Once again Parker thank you for calling us to our best selves. I can only hope that perhaps by facing our own personal and collective shadow in Trump that we will rise to our best selves as persons and as a nation. Perhaps my son Alek, who has a significant intellectual disability should remind Mr. Trump that calling someone "stupid" is a "bad word."

And Parker's revealing insights reminds me of Poe's whirlpool where forces of nature (read forces of culture like media blitzkrieg and office talk) disorient even the best captains and takes us to places that we would rather not go.

Thank you, Parker. Your wise and powerful words resonate deeply in my heart. We are standing in the tragic gap of what is and what is possible. Your words encourage me to stand firmly and strongly in that gap speaking my truth. Thank you, again.

Thank you Parker for continuing to be a prophetic voice and creating space for holding critical conversations. At a time in which we should be working together and looking out for each other, demagogues are filling the space with their elixir of fear, scapegoating, blame and hate. This is classic fascism and it is frightening. The media fans the flames because it is good for their bottom line. The mainstream press has abdicated their responsibility to bring information in their pursuit of sensationalism and profit. A scorecard of who delivered the most effective insults replaces talk about issues. We must continue to foster courageous, civil, critical conversations.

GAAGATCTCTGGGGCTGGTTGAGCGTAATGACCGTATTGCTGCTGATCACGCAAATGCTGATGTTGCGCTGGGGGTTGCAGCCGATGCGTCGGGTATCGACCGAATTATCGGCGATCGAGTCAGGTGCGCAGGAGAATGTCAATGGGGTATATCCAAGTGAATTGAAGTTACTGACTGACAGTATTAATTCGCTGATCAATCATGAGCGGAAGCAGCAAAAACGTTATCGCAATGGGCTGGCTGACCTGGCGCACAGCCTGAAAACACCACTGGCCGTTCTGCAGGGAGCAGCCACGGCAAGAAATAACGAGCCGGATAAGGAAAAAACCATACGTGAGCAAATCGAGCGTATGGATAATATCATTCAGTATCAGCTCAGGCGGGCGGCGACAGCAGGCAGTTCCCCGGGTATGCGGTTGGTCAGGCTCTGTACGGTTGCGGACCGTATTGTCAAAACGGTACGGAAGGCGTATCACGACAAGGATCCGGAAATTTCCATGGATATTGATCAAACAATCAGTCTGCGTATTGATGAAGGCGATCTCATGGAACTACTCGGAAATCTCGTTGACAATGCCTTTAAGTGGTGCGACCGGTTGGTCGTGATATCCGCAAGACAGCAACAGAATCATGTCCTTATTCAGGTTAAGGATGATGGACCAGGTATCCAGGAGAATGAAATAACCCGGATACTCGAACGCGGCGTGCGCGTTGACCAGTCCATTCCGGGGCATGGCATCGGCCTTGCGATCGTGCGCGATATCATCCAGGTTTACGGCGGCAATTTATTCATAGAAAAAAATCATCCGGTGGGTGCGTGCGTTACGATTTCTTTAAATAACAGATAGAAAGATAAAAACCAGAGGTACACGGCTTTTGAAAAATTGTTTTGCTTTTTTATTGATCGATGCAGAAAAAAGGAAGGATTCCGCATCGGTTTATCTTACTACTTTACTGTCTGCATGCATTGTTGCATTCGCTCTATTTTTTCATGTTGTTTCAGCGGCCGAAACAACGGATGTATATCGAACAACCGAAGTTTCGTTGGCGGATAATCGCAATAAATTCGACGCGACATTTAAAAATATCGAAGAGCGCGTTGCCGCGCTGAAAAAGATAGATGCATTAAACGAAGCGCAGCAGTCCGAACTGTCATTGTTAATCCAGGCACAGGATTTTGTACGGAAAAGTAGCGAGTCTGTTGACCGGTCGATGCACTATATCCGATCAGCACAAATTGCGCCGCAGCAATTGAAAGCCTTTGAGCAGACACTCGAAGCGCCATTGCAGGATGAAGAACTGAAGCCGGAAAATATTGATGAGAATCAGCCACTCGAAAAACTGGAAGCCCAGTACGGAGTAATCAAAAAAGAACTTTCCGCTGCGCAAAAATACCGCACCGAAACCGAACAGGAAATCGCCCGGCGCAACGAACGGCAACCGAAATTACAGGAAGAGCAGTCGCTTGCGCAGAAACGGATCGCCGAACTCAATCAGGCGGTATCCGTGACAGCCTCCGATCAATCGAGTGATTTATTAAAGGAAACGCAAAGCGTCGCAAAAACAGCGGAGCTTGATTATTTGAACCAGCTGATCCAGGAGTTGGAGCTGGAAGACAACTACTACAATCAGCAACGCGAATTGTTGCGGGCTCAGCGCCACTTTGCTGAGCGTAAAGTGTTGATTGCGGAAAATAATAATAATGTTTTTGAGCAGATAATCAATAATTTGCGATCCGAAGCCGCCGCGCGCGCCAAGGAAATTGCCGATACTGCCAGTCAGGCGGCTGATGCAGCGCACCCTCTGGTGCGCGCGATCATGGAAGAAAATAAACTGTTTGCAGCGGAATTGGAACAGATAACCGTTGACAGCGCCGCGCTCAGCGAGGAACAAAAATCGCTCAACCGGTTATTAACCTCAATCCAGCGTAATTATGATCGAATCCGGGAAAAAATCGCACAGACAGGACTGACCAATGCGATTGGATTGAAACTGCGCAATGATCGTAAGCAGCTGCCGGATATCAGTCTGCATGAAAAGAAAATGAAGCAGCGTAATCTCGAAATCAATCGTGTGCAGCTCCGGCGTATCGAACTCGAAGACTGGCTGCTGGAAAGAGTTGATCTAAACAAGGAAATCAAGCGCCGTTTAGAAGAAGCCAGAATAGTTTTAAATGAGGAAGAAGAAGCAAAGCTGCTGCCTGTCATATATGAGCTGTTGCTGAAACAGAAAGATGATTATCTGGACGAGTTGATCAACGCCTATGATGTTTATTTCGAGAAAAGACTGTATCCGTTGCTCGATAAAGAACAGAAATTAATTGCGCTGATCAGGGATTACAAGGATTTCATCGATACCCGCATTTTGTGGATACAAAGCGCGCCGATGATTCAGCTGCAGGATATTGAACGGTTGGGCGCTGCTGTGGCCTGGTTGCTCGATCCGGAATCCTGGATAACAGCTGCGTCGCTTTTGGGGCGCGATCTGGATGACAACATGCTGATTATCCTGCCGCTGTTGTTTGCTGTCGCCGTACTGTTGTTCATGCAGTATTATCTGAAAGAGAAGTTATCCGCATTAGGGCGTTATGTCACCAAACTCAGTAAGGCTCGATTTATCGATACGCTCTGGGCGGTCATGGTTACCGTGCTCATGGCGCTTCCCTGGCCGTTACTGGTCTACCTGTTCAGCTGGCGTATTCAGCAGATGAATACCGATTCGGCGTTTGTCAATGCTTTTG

Thank you for your wise, thoughtful words Parker. I too come from some smart, good and kind Republican roots even though I'm a democrat. I don't see anyone in the Republican field right now who I recognize as similar to my kin though. I think part of the problem is that we need to speak constantly to the fear mongering that's been going on for such a long time in politics, media, and even popular culture. It can feel exhausting. We need to champion civility and kindness. And above all else as you've pointed out keep reiterating the truth. These are challenging times.


Indeed: "we must love one another or die."